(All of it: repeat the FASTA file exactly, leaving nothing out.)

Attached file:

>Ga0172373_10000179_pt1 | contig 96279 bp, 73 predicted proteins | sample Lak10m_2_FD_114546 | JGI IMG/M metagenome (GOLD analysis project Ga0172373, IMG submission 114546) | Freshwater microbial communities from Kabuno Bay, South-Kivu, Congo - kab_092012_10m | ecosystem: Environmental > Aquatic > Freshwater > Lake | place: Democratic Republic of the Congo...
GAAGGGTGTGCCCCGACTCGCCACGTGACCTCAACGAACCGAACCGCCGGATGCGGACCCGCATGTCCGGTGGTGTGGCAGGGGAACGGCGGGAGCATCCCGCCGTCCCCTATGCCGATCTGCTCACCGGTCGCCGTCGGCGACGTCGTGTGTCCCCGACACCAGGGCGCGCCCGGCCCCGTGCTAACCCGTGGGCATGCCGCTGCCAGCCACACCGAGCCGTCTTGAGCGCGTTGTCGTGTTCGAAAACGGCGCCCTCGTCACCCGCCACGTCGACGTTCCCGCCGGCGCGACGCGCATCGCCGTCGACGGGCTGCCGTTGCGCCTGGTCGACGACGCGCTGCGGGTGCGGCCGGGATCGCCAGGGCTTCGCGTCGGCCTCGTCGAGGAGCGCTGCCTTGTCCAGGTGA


>Ga0172373_10000179_pt1 | contig 96279 bp, 73 predicted proteins | sample Lak10m_2_FD_114546 | JGI IMG/M metagenome (GOLD analysis project Ga0172373, IMG submission 114546) | Freshwater microbial communities from Kabuno Bay, South-Kivu, Congo - kab_092012_10m | ecosystem: Environmental > Aquatic > Freshwater > Lake | place: Democratic Republic of the Congo...
GAAGGGTGTGCCCCGACTCGCCACGTGACCTCAACGAACCGAACCGCCGGATGCGGACCCGCATGTCCGGTGGTGTGGCAGGGGAACGGCGGGAGCATCCCGCCGTCCCCTATGCCGATCTGCTCACCGGTCGCCGTCGGCGACGTCGTGTGTCCCCGACACCAGGGCGCGCCCGGCCCCGTGCTAACCCGTGGGCATGCCGCTGCCAGCCACACCGAGCCGTCTTGAGCGCGTTGTCGTGTTCGAAAACGGCGCCCTCGTCACCCGCCACGTCGACGTTCCCGCCGGCGCGACGCGCATCGCCGTCGACGGGCTGCCGTTGCGCCTGGTCGACGACGCGCTGCGGGTGCGGCCGGGATCGCCAGGGCTTCGCGTCGGCCTCGTCGAGGAGCGCTGCCTTGTCCAGGTGA